Acriflavine inhibits HIF-1 dimerization, tumor growth, and vascularization

Kang Ae Lee, Huafeng Zhang, David Z. Qian, Sergio Rey, Jun O. Liu, Gregg L. Semenza

Research output: Contribution to journalArticlepeer-review

310 Scopus citations


HIF-1 is a heterodimeric transcription factor that mediates adaptive responses to hypoxia and plays critical roles in cancer progression. Using a cell-based screening assay we have identified acriflavine as a drug that binds directly to HIF-1α and HIF-2α and inhibits HIF-1 dimerization and transcriptional activity. Pretreatment of mice bearing prostate cancer xenografts with acriflavine prevented tumor growth and treatment of mice bearing established tumors resulted in growth arrest. Acriflavine treatment inhibited intratumoral expression of angiogenic cytokines, mobilization of angiogenic cells into peripheral blood, and tumor vascularization. These results provide proof of principle that small molecules can inhibit dimerization of HIF-1 and have potent inhibitory effects on tumor growth and vascularization.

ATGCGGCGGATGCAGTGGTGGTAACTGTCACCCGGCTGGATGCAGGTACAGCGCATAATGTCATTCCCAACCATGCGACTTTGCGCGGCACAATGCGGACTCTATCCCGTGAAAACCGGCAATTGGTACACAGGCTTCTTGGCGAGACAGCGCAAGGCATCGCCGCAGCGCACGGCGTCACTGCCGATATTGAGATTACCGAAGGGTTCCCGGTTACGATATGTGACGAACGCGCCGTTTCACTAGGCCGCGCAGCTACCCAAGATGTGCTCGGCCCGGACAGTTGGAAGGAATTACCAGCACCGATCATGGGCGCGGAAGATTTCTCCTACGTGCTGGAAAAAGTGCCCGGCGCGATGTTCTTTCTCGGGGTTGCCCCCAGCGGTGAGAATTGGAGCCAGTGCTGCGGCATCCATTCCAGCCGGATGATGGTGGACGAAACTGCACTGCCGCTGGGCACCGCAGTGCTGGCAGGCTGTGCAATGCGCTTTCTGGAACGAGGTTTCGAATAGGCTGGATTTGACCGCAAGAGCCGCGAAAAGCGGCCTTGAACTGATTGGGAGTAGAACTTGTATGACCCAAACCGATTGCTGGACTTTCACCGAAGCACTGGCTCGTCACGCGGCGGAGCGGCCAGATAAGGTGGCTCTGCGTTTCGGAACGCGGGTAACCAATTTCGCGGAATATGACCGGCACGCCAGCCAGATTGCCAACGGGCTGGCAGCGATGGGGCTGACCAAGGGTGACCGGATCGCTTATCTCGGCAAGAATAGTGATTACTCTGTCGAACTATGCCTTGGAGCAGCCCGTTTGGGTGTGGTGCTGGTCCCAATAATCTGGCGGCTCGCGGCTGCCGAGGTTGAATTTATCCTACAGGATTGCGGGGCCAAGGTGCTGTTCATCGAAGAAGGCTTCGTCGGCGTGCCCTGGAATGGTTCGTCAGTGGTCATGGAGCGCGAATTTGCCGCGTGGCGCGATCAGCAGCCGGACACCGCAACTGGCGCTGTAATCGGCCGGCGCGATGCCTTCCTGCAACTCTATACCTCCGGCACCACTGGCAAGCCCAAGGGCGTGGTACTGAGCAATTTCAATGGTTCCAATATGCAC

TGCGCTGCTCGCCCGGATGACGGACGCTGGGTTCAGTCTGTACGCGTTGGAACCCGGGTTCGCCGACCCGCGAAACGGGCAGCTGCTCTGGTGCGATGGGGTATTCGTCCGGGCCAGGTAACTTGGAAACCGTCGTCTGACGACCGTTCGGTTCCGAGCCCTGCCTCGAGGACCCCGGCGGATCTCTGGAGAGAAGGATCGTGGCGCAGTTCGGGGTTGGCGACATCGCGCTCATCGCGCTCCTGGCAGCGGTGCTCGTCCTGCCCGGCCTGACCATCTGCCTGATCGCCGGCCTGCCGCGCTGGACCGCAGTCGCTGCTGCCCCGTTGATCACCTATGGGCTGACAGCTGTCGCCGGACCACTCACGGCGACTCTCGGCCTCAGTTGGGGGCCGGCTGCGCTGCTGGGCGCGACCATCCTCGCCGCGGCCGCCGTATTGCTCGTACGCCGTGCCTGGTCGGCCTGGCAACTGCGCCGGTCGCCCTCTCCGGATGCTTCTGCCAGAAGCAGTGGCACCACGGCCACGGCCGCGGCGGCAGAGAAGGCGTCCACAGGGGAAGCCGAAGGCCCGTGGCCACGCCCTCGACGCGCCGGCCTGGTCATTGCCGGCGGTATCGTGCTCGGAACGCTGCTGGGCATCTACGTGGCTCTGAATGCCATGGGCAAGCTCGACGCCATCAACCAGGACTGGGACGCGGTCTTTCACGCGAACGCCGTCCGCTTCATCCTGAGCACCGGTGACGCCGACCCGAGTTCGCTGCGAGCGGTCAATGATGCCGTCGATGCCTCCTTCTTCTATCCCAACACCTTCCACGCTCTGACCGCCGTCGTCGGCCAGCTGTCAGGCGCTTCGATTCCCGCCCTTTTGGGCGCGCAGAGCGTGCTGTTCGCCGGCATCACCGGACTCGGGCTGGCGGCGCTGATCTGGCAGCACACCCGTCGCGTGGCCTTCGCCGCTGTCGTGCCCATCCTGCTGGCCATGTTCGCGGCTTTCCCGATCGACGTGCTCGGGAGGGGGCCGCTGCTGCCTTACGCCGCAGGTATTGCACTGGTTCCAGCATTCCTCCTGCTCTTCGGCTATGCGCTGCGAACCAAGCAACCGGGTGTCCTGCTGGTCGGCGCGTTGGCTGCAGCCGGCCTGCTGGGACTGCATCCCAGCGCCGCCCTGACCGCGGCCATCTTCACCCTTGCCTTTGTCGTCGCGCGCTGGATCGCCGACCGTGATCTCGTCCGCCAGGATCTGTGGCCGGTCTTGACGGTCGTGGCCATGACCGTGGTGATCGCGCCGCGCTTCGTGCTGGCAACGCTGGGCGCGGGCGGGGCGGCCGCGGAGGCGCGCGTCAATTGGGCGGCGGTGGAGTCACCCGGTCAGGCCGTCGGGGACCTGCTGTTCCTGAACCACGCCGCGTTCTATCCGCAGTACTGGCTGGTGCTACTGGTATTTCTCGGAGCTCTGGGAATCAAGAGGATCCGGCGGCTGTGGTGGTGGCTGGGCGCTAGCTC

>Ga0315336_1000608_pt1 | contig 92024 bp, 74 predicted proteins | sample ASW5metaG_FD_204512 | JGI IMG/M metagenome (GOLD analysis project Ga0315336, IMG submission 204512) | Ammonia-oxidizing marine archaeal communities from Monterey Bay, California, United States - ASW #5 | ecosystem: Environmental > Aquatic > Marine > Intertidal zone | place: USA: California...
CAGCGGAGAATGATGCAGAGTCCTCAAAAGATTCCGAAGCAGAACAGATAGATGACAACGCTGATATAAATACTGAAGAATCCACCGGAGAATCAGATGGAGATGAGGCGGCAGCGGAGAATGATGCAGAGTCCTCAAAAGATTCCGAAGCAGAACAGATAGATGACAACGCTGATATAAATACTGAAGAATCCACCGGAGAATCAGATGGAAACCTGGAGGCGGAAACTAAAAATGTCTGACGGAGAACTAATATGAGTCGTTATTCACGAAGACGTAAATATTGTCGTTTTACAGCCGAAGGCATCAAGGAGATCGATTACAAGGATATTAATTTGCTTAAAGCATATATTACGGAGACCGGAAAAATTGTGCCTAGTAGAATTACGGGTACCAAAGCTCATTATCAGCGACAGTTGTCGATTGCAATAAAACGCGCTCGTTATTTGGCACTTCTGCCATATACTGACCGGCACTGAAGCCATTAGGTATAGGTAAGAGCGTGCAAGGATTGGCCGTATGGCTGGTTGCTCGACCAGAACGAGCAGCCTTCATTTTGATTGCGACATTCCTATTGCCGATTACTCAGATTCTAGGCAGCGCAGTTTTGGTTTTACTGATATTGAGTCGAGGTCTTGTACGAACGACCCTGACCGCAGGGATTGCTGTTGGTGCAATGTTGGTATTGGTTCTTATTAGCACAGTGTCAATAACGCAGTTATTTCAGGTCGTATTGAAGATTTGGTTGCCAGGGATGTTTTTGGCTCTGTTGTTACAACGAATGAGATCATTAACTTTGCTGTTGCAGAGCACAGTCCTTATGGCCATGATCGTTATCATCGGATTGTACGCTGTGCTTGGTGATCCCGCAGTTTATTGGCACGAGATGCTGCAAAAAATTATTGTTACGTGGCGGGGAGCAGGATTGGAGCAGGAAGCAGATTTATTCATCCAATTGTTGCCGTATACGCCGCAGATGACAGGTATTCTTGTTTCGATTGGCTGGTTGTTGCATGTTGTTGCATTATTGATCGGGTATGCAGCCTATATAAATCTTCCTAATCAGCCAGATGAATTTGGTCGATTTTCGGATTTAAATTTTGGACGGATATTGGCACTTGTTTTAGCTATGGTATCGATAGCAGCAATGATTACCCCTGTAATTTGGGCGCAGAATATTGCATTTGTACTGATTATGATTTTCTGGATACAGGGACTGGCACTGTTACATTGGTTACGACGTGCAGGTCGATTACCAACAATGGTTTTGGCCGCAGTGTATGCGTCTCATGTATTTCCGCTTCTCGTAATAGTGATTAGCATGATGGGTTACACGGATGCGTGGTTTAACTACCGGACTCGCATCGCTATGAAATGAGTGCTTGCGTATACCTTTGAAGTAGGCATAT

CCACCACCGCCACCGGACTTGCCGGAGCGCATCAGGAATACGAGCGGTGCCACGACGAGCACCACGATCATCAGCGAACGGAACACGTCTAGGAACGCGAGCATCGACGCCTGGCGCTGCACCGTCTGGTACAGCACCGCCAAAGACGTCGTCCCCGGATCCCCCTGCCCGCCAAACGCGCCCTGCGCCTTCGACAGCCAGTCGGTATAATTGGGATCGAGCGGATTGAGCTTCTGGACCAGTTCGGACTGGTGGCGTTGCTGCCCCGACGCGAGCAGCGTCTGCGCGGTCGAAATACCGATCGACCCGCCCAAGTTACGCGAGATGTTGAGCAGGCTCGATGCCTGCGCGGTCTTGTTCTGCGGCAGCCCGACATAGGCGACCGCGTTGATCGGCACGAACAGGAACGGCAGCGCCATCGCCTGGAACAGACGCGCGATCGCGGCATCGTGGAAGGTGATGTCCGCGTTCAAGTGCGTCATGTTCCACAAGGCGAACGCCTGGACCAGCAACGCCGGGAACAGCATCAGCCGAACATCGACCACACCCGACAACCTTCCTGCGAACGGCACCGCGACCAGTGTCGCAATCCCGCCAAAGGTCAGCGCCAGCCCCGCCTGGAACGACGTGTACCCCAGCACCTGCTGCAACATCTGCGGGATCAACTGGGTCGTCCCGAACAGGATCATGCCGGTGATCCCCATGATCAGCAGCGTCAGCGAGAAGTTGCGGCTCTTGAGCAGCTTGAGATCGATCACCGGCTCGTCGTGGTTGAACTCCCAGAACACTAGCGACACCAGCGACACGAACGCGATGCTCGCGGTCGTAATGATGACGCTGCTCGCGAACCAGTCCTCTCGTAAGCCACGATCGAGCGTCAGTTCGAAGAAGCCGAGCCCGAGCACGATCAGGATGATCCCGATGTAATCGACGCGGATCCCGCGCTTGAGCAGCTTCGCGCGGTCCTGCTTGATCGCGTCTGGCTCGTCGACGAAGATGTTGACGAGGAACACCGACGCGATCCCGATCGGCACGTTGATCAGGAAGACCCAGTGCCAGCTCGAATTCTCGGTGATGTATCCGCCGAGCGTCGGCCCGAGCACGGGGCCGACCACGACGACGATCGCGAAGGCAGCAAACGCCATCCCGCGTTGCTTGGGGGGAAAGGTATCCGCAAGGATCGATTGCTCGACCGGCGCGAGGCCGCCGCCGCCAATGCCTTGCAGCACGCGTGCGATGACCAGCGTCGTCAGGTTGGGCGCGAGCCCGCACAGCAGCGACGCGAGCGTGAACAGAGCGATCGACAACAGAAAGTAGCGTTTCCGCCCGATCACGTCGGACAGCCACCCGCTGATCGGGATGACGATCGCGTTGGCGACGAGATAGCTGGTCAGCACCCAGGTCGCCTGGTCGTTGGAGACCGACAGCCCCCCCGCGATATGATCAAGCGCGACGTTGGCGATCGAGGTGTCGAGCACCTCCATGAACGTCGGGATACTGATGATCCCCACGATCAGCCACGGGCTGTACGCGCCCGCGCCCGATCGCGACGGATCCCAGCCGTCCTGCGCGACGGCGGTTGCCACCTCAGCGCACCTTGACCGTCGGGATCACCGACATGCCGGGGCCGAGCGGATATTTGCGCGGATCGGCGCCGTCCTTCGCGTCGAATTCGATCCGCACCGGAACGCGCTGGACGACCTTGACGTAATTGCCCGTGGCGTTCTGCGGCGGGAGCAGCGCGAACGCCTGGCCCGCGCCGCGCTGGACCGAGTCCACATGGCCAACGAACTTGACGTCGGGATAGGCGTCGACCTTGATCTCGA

Original languageEnglish (US)
Pages (from-to)17910-17915
Number of pages6
JournalProceedings of the National Academy of Sciences of the United States of America
Issue number42
StatePublished - Oct 20 2009


  • Cancer
  • Chemotherapy
  • Hypoxia
  • Xenograft

ASJC Scopus subject areas

  • General


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